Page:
Relationship Between Observational Wisconsin Gait Scale, Gait Deviation Index And Gait Variability Index In Individuals After Stroke.

07:00 EST 25th January 2019 | BioPortfolio

Summary of "Relationship Between Observational Wisconsin Gait Scale, Gait Deviation Index And Gait Variability Index In Individuals After Stroke."

To compare results of the observational Wisconsin Gait Scale (WGS) and global gait indexes such as GDI/GVI, constituting an objective method of assessing gait, and taking into account parameters identified during 3-dimensional gait analysis.


Journal Details

This article was published in the following journal.

Name: Archives of physical medicine and rehabilitation
ISSN: 1532-821X


DeepDyve research library

PubMed Articles [12157 Associated PubMed Articles listed on BioPortfolio]

The Wisconsin gait scale - The minimal clinically important difference.

Wisconsin Gait Scale (WGS) is an observational tool for the evaluation of gait quality in individuals after stroke with hemiplegia. It is divided into four subscales, which assess a total of fourteen ...

Construct validity of the Wisconsin Gait Scale in acute, subacute and chronic stroke.

To assess the construct validity of the Wisconsin Gait Scale (WGS) in subjects after stroke.

Leaving hip rotation out of a conventional 3D gait model improves discrimination of pathological gait in cerebral palsy: A novel neural network analysis.

Complex clinical gait analysis results can be expressed as single number gait deviations by applying multivariate processing methods. The original Movement Deviation Profile (MDP) quantifies the devia...

Gait abnormalities in minimally disabled people with Multiple Sclerosis: A 3D-motion analysis study.

People with Relapsing-Remitting Multiple Sclerosis (pwRR-MS), may be affected by subclinical gait impairment. The Expanded Disability Status Scale, the most used scale to assess MS related disability,...

Kinematics can help to discriminate the implication of iliopsoas, hamstring and gastrocnemius contractures to a knee flexion gait pattern.

Excessive Knee Flexion Gait Pattern (KFGP) is a common gait deviation in many pathological conditions. The contractures of the muscles that have been identified as being responsible of KFGP are: iliop...

Clinical Trials [7604 Associated Clinical Trials listed on BioPortfolio]

The Relationship Between Gait Velocity and Gait Parameters

Previous reports have the evidence implicating gait velocity may affect kinematic parameters. However, how the gait velocity will influence kinematic parameters remain unclear. The purpose...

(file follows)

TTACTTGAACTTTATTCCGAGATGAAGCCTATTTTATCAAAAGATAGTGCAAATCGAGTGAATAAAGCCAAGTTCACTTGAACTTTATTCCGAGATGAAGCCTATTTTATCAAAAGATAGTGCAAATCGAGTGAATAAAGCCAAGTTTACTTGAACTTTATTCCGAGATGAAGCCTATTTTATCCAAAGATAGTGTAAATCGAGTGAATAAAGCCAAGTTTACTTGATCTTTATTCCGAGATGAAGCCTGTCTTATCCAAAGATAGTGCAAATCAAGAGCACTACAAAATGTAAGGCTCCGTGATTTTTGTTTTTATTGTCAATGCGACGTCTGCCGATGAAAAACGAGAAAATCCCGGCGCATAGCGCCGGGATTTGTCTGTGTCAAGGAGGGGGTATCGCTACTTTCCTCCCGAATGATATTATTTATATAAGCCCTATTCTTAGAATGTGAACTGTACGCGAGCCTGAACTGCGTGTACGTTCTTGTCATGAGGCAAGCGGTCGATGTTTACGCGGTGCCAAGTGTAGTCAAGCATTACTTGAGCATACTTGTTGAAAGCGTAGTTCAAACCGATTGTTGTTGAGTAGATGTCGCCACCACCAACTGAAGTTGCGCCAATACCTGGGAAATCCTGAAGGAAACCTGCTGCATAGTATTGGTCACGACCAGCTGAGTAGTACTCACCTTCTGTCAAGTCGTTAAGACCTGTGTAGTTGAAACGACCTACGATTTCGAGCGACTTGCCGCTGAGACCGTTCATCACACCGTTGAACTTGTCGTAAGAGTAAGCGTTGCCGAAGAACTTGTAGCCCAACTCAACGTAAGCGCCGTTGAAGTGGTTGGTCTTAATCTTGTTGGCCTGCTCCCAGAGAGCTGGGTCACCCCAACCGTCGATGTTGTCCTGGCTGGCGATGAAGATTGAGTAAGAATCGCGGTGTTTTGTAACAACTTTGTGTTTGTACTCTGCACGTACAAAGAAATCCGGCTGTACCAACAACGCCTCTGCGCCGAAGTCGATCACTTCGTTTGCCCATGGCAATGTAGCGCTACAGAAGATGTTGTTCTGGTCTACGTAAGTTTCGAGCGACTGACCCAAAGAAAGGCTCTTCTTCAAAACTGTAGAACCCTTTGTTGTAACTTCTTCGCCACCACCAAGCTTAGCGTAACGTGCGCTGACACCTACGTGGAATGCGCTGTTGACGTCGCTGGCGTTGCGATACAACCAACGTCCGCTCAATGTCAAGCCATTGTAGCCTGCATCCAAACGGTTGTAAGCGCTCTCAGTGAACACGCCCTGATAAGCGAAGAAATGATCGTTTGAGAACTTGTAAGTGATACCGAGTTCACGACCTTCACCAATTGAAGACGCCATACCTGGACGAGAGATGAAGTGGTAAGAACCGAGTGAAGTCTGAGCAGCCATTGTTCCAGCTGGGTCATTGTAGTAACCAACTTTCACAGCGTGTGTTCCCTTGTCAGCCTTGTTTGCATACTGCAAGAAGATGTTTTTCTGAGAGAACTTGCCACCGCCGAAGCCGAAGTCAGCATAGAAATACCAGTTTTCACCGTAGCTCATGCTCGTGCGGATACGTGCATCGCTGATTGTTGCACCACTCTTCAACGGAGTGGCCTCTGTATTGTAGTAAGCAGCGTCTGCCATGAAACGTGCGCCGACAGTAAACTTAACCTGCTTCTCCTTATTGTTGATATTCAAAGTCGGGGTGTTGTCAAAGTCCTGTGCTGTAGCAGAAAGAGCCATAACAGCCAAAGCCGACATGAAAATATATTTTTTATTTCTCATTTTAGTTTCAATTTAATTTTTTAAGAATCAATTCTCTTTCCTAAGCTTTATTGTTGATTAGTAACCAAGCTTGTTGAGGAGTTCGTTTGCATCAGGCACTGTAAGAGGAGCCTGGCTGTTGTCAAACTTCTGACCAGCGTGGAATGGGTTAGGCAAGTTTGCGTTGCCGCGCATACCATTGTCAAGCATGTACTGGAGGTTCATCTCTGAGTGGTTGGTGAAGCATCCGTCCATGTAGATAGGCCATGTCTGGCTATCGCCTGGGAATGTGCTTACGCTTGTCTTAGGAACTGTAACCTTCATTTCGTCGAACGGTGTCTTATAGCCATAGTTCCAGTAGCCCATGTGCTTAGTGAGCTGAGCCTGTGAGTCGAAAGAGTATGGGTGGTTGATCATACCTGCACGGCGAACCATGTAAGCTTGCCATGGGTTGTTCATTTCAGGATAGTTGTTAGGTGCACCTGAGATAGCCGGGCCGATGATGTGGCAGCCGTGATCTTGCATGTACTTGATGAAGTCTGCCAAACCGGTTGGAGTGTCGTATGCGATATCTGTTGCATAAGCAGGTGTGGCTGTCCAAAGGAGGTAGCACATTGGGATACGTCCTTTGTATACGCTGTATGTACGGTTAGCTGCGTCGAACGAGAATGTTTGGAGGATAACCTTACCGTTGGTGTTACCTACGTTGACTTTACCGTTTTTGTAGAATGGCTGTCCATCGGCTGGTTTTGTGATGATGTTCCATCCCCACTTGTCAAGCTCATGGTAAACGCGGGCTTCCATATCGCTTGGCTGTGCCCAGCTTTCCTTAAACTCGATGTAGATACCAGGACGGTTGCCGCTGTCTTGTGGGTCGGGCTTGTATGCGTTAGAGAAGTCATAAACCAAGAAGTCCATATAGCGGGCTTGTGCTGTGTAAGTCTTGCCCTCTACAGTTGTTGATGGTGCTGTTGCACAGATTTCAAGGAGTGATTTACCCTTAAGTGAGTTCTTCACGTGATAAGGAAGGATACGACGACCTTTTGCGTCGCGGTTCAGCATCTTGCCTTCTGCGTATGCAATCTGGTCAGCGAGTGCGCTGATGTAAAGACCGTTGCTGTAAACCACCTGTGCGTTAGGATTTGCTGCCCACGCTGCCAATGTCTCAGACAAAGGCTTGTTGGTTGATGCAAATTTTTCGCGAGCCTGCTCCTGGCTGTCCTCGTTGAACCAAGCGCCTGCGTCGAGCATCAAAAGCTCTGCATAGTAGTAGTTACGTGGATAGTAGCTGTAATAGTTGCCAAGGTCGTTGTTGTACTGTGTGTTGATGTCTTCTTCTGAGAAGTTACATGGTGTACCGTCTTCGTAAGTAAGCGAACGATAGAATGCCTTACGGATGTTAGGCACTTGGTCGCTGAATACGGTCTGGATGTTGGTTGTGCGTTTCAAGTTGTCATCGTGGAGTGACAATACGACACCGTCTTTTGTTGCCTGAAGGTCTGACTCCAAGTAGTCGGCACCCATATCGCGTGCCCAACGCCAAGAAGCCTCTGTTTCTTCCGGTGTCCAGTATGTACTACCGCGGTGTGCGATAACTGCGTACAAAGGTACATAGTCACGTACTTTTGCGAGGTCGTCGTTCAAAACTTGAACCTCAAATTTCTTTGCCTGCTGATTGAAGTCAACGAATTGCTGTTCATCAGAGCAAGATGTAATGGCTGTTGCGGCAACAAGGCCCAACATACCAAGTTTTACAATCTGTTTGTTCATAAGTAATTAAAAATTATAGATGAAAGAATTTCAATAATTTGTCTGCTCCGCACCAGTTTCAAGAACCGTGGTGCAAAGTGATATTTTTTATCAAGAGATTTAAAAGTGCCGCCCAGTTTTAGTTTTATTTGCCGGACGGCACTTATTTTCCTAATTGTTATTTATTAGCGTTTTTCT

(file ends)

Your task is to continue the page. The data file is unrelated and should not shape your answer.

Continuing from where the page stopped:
Age-Related Gait Changes and Hip Flexibility

Based on their preliminary quantitative gait findings suggesting that limited passive hip extension range is a key functionally limiting impairment affecting gait, the investigators propos...

Biomechanical Gait Analysis in Patients Post-Stroke

Randomized trial of patients with cerebrovascular accident (CVA) receiving traditional and body weight supported (BWS) gait training. Participants are enrolled and randomized upon entry in...

Efficacy of a Mechanical Gait Repetitive Training Technique in Hemiparetic Stroke Patients

Modern concepts of gait rehabilitation after stroke favor a task-specific repetitive approach. This study aims to test the efficacy on gait recovery of a mechanized gait trainer enabling n...

Outcomes of Orthopaedic Surgery Using Gait Laboratory Versus Observational Gait Analysis in Children With Cerebral Palsy

The purpose of this pilot trial is to determine whether the addition of gait laboratory analysis for surgical decision making, compared with the use of observational analysis alone, result...

Medical and Biotech [MESH] Definitions

Impaired ambulation not attributed to sensory impairment or motor weakness. FRONTAL LOBE disorders; BASAL GANGLIA DISEASES (e.g., PARKINSONIAN DISORDERS); DEMENTIA, MULTI-INFARCT; ALZHEIMER DISEASE; and other conditions may be associated with gait apraxia.

Gait abnormalities that are a manifestation of nervous system dysfunction. These conditions may be caused by a wide variety of disorders which affect motor control, sensory feedback, and muscle strength including: CENTRAL NERVOUS SYSTEM DISEASES; PERIPHERAL NERVOUS SYSTEM DISEASES; NEUROMUSCULAR DISEASES; or MUSCULAR DISEASES.

A form of compensated hydrocephalus characterized clinically by a slowly progressive gait disorder (see GAIT DISORDERS, NEUROLOGIC), progressive intellectual decline, and URINARY INCONTINENCE. Spinal fluid pressure tends to be in the high normal range. This condition may result from processes which interfere with the absorption of CSF including SUBARACHNOID HEMORRHAGE, chronic MENINGITIS, and other conditions. (From Adams et al., Principles of Neurology, 6th ed, pp631-3)

Parenchymatous NEUROSYPHILIS marked by slowly progressive degeneration of the posterior columns, posterior roots, and ganglia of the spinal cord. The condition tends to present 15 to 20 years after the initial infection and is characterized by lightening-like pains in the lower extremities, URINARY INCONTINENCE; ATAXIA; severely impaired position and vibratory sense, abnormal gait (see GAIT DISORDERS, NEUROLOGIC), OPTIC ATROPHY; Argyll-Robertson pupils, hypotonia, hyperreflexia, and trophic joint degeneration (Charcot's Joint; see ARTHROPATHY, NEUROGENIC). (From Adams et al., Principles of Neurology, 6th ed, p726)

Manner or style of walking.

Quick Search


DeepDyve research library

Relevant Topic

Stroke - Cerebrovascular Disease (CVA)
A stroke is a serious medical condition that occurs when the blood supply to part of the brain is cut off. Strokes are a medical emergency and prompt treatment is essential because the sooner a person receives treatment for a stroke, the less damage is ...

Searches Linking to this Article